Occupied Wall Street

Some of the demonstrators who promised to stay at the protest on Wall Street until their one demand was answered nearly two weeks ago are still there.  Several dozen are camping out in Zuccotti Park, a private park nearby, and many others are coming to visit.  Among the famous (at least to left-liberal activists) visitors are Michael Moore, Susan Sarandon, and Cornel West.  Noam Chomsky has sent an endorsement, which is now posted on Occupy Wall Street’s website.

Just what that one demand is remains completely unclear.  The organizers are vigorously committed to some kind of grassroots democracy, and this has made settling on any one thing–or even agreeing on a menu of policy remedies–practically impossible.  (Prove me wrong on this one.)  There is a consistent general concern with growing income inequality in America and the grossly disproportionate political power of the rich.  The communiques from the demonstrators are said to speak for the “99 percent.”

Meanwhile, the business of business on Wall Street (and elsewhere) has continued, apparently uninterrupted.  Surely, some people who work downtown have stopped by for education, entertainment, or to express support, but the markets are unaffected.

So, what is it all about?  The protesters who’ve issued statements or appeared in interviews report on a range of individual and collective grievances with America, and sometimes with their lives.  The Wall Street action is the first chance they’ve seen to try to take collective action to make their worlds better.

The continued encampment has become a holder for grievances about inequality, the best site many people can find to stake their claims.  While some of the first protesters mean to start a nonviolent revolution to bring capitalism down, many other activists come with, uh, more modest goals.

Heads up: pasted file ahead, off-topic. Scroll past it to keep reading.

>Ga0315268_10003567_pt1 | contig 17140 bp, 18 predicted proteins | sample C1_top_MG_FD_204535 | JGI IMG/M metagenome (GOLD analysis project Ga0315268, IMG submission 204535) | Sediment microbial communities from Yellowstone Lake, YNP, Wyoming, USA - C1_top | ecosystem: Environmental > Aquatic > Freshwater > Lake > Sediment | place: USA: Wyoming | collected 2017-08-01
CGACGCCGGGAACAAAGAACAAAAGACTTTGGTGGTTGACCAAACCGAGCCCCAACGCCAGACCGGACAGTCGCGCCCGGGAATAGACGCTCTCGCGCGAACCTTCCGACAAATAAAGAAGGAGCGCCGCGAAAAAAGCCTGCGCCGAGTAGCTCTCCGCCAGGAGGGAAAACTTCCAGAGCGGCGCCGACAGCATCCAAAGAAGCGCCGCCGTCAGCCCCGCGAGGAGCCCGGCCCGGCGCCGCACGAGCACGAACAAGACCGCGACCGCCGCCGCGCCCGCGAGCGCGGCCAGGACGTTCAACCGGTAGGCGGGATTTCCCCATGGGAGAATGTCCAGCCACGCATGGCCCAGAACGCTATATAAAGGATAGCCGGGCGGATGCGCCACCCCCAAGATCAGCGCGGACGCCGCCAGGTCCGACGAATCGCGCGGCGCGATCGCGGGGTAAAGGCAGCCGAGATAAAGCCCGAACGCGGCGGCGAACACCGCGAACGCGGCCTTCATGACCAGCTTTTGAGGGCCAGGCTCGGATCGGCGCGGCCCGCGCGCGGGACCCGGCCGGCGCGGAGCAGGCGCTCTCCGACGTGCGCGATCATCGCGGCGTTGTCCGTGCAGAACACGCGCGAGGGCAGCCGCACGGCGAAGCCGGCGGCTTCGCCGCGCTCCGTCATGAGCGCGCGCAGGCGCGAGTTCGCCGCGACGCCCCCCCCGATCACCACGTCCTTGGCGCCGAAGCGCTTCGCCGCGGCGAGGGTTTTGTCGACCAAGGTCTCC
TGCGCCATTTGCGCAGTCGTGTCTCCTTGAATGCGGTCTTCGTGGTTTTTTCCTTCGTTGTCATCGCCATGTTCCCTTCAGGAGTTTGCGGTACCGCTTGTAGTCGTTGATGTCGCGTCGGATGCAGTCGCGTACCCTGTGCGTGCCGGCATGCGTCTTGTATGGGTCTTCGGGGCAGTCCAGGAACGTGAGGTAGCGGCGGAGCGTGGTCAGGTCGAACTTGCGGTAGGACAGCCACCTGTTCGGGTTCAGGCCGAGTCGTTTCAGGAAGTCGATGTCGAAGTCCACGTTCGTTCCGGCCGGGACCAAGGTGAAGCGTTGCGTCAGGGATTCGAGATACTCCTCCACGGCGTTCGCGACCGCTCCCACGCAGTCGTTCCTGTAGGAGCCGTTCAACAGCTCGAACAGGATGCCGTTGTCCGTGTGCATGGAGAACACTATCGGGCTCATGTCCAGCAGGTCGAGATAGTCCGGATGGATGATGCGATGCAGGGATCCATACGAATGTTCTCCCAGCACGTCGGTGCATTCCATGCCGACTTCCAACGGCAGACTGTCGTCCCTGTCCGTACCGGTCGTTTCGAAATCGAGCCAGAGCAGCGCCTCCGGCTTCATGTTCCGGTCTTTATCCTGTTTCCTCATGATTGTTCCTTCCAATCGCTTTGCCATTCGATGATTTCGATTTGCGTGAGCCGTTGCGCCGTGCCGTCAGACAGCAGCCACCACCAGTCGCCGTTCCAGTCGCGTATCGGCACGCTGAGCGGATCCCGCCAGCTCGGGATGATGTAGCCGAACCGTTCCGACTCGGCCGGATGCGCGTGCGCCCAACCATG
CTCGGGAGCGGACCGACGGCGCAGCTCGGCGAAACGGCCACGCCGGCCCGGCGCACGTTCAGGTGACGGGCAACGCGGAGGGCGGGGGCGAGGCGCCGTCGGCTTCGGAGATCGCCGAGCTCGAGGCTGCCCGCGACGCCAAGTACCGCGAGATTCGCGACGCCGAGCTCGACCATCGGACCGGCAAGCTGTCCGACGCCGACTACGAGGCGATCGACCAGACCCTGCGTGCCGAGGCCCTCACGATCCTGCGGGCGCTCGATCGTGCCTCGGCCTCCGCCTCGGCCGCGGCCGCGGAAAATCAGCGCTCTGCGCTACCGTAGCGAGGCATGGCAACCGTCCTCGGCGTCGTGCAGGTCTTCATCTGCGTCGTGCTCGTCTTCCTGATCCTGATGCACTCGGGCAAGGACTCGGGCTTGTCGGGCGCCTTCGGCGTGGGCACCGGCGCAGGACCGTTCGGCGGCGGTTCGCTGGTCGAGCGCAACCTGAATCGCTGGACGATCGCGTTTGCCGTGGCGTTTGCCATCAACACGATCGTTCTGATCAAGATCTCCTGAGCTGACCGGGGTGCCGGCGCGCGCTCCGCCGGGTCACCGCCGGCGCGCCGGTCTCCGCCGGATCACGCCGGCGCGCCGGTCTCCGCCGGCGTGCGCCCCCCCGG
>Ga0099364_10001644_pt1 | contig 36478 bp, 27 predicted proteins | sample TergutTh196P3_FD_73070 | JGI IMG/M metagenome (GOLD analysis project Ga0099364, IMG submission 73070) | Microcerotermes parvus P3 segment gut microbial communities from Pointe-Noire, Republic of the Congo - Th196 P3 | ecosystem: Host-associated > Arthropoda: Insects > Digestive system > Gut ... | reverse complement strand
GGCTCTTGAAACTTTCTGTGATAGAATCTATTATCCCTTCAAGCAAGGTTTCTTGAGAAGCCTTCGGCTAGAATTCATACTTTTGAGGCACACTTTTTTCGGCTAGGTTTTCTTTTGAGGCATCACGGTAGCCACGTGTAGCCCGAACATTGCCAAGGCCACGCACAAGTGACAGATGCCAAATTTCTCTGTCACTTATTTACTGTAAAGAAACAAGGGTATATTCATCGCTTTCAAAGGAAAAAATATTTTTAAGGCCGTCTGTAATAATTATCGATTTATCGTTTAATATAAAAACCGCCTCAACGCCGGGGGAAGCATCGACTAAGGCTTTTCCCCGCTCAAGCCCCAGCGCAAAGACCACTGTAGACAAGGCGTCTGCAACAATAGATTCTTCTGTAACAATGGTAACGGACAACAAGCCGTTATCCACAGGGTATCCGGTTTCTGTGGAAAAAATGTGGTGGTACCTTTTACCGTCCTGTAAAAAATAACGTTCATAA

More than 700 airline pilots marched in uniform, protesting the proposed merger between United and Continental Airlines, and stalled negotiations on their union’s contract.  In recent days, other unions have made appearances, showing support for the demonstrators and the action, and expressing their own spin on the political problem of inequality.

The persistence of the protesters, along with their resistance to settling on a small list of demands, has provided all kinds of other people with an opportunity to speak to broader audiences and to ride the anger and momentum of the protest–and public concern with inequality.  What the Wall Street action means, however, is still being negotiated through action.

There have been a few instances of very rough treatment by police, including aggressive use of pepper spray by a Deputy Inspector, all documented on videos that have gone viral–internationally.  The demonstrators are trying to balance ongoing protest against police brutality with efforts to reach  out to, recruit, and represent, the police.  It’s a difficult balance to manage, and longstanding local grievances with the police could overshadow the broader claims most demonstrators want to make.

A few issues that merit more attention:

1.  The Wall Street protesters have complained about being ignored or dismissed by mainstream media.  Although this may be a little overstated (see New York Times reports, for example), the protest has gotten much more attention overseas.  Most of the links above are from international media, and activist sites–and sympathetic amplifiers on Facebook and Twitter, have been much better at getting the word out.

2.  On Wall Street, activists have compared themselves to the Egyptian demonstrators in Tahrir Square, but this seems more than a little bit of overreach.  It’s certainly not clear that many want to bring the government down, for example.

3.  The Wall Street protest is already spreading, as allies around the country are staging their own occupations in Boston, Chicago, Los Angeles, and Philadelphia.  These aren’t yet massive groups, bu there are efforts in many many places.  See Occupy Together for an inventory of actions and links to sites and campaigns around the world.

4.  On the right, a great deal of activist attention has been sucked up in the Republican primary campaigns.  On the left, however, with President Obama unchallenged for the Democratic nomination, the Wall Street-style protests are the best bet that activists can see.  Expect more–for months.

About David S. Meyer

Author and professor of Sociology and Political Science at the University of California, Irvine
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1 Response to Occupied Wall Street

  1. Pingback: Occupy at 10 (3/3) | Politics Outdoors

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